A dark German fairytale that dabbles in cross-dressing, latent sexuality and – yes – katana -wielding, The Samurai is one of the most daring and stylish, if flawed, films we've caught at FrightFest.
Awash in shadow-dappled imagery and boasting a pair of fantastic lead performances, the story begins with police officer Jakob (Michel Diercks) going into the woods to leave a sack of bloody meat for a wolf.
Later, he receives a mysterious package for a man living in the woods. When he goes to deliver it, he encounters The Samurai (Pit Bukowski), a sinewy cross-dresser with a bloody vendetta against Jakob's hometown.
Blood and boobs are pretty much synonymous with FrightFest (and horror in general), which makes The Samurai a refreshingly masculine presence at this year's festival.
Its dedication to exploring male sexuality is commendable, and for a while, The Samurai 's dangerous, ponderous atmosphere carries it through the lack of an obvious plot as The Samurai hacks his way through the locals Jakob's sworn to protect.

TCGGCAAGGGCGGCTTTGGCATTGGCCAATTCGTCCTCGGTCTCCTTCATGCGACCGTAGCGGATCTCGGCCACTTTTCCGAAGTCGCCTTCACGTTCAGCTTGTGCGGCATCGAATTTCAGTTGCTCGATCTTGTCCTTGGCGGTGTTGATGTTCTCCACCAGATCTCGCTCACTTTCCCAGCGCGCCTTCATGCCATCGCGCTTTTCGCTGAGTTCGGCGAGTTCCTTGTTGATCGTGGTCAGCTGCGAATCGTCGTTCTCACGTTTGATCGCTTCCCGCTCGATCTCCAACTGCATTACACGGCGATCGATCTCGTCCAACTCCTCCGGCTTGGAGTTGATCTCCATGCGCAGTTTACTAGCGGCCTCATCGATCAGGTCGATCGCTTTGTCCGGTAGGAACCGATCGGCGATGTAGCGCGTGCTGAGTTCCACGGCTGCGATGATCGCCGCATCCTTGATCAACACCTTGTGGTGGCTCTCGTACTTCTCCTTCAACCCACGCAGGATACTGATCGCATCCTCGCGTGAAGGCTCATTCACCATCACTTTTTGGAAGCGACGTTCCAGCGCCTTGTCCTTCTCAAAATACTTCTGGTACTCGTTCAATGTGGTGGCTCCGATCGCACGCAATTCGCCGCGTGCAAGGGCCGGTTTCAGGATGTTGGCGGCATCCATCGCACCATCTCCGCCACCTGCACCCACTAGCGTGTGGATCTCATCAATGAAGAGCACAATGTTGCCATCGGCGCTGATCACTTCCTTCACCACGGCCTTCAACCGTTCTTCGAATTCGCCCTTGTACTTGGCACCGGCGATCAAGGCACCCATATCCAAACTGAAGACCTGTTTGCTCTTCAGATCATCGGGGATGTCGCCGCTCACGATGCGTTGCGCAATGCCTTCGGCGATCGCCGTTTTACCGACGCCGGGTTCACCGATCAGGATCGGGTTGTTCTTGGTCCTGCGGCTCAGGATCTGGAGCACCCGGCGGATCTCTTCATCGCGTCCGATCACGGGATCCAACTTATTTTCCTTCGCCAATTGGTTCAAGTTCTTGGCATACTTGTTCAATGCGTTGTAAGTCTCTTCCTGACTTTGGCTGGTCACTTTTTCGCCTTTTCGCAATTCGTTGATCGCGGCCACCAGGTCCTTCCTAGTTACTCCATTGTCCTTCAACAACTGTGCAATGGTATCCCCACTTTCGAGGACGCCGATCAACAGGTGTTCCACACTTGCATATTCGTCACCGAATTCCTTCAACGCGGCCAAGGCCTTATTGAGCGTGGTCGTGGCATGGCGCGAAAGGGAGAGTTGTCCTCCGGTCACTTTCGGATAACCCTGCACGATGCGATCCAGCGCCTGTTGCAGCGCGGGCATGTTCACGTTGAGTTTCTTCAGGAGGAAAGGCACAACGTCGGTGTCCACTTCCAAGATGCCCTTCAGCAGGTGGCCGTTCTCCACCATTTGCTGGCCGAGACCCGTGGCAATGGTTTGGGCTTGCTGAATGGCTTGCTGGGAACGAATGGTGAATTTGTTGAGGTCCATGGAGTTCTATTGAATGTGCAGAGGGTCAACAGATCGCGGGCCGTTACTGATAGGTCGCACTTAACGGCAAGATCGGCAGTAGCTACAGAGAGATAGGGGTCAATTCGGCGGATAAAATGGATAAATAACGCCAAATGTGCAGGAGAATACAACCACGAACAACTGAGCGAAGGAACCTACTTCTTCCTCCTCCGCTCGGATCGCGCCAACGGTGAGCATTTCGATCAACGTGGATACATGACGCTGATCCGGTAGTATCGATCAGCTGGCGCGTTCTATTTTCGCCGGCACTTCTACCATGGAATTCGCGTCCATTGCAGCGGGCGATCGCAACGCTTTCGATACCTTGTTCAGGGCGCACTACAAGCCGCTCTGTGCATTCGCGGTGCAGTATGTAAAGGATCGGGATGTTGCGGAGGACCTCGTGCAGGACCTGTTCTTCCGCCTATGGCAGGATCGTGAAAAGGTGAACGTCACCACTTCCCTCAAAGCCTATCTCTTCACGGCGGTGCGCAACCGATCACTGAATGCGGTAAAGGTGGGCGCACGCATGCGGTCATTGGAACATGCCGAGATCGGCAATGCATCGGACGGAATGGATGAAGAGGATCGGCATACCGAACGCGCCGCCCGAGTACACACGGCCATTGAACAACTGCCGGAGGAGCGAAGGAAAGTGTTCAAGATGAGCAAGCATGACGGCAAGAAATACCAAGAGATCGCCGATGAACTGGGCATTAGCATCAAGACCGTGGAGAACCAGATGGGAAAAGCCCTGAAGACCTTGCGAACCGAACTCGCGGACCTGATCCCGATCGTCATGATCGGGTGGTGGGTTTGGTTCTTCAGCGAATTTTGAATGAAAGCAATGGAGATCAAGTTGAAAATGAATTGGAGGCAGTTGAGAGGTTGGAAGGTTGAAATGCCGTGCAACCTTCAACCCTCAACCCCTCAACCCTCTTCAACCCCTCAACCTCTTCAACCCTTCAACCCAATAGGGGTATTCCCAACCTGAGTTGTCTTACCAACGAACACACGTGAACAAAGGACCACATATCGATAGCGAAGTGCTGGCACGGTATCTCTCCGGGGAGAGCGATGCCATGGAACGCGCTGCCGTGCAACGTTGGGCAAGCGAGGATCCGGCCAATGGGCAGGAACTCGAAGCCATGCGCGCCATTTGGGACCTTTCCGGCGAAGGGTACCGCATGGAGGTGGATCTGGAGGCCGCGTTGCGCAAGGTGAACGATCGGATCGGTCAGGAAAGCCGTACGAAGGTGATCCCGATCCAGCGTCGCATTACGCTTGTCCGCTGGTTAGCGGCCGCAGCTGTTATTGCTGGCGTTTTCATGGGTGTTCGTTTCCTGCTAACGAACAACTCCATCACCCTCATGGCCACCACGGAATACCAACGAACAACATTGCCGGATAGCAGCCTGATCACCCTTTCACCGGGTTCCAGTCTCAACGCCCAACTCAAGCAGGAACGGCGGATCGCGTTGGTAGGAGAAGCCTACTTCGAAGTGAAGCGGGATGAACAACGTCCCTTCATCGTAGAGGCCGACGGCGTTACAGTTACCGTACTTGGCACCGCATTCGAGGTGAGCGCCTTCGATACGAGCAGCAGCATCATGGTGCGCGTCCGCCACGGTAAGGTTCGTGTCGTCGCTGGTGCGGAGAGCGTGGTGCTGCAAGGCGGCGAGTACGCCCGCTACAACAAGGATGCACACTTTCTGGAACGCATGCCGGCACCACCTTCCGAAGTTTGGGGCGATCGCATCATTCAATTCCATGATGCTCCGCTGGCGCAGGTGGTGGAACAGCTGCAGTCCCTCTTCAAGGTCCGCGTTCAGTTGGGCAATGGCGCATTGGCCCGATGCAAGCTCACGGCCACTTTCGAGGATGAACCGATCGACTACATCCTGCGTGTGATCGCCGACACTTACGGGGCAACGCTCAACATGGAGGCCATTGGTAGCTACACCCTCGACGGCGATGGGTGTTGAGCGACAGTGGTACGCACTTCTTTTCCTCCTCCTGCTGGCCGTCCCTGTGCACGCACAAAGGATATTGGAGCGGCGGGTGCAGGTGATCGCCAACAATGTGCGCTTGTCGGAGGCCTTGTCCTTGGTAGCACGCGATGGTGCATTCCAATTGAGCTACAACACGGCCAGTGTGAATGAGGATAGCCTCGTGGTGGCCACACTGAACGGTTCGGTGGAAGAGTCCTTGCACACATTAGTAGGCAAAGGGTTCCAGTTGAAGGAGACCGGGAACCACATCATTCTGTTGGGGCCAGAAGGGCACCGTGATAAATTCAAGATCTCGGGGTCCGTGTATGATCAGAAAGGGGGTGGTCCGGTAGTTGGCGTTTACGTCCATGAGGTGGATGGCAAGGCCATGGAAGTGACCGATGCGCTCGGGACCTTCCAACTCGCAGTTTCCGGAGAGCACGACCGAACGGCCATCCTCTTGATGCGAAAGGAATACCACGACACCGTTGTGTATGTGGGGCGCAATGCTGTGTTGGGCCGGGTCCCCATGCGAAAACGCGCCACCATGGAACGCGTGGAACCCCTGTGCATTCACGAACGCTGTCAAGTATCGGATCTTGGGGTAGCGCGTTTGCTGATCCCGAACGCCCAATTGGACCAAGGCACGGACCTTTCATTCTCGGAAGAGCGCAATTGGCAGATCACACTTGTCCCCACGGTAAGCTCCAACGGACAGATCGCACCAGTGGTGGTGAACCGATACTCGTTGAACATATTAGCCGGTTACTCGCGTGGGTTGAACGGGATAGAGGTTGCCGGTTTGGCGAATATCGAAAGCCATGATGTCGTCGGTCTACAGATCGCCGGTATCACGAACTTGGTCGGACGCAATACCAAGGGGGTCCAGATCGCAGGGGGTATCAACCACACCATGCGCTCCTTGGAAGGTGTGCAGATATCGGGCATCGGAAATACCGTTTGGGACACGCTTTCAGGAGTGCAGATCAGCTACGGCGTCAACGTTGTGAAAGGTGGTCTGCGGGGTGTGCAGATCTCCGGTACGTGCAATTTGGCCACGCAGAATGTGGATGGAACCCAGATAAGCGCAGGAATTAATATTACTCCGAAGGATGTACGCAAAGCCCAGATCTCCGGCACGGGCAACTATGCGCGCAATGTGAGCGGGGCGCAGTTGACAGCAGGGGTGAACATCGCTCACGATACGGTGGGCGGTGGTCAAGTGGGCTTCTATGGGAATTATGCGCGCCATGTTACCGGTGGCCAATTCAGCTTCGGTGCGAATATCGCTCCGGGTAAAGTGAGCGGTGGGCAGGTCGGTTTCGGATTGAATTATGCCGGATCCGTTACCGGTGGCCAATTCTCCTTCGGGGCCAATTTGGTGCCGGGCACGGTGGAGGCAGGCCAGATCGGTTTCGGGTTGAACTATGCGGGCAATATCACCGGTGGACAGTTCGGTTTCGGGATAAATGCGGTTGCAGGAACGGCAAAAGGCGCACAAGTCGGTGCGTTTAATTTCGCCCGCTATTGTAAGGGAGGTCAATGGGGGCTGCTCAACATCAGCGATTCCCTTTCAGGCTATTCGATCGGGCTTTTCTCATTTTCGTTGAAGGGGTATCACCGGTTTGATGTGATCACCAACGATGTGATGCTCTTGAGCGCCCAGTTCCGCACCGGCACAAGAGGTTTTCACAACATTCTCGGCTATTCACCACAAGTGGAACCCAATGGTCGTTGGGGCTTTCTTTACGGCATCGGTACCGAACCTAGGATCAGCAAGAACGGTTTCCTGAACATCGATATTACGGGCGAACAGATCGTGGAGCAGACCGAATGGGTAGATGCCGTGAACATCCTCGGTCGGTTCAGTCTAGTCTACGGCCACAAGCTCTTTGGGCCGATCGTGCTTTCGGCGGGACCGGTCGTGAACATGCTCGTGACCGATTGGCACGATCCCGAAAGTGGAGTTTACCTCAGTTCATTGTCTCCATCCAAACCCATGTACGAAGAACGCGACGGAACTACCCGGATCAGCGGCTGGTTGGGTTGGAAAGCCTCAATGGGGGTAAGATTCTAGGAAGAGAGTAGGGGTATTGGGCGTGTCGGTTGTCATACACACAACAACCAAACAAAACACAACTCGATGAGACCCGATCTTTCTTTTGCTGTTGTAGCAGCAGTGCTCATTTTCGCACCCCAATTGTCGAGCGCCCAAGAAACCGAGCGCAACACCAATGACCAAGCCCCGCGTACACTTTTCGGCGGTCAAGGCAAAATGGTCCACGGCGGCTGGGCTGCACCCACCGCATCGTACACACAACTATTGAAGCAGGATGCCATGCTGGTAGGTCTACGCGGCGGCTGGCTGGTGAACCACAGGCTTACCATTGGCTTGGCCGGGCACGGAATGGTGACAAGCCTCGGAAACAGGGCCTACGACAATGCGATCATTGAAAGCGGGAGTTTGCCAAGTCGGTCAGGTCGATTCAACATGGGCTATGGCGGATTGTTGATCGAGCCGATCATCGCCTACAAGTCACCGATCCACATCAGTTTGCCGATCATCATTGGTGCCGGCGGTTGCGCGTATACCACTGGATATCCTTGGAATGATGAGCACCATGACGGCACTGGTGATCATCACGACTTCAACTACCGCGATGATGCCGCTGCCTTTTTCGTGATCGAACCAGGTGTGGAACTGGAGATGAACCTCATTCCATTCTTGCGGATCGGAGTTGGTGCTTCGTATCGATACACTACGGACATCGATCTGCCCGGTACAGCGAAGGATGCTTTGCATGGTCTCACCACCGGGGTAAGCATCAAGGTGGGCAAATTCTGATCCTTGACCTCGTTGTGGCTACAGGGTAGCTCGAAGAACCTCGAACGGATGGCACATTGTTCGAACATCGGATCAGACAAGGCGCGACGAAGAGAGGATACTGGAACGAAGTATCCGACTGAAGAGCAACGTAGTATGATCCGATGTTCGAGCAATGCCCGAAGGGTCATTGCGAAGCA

The film is flawed, though. Director Till Kleinert is fixated on his central metaphor and never plays up the mythological elements enough to excuse some of the leaps in logic.
There's also a sense that the audience is being kept at arm's length for no reason other than to keep the metaphor intact.
The Samurai' s remoteness will no doubt frustrate casual cinema-goers, despite the buckets of blood. In the plus column, it has some hugely inventive imagery, and Diercks and Bukowski share blood-boiling chemistry.
In short: a flawed, beautifully-crafted oddity that suggests Kleinert and his stars are ones to keep an eye on.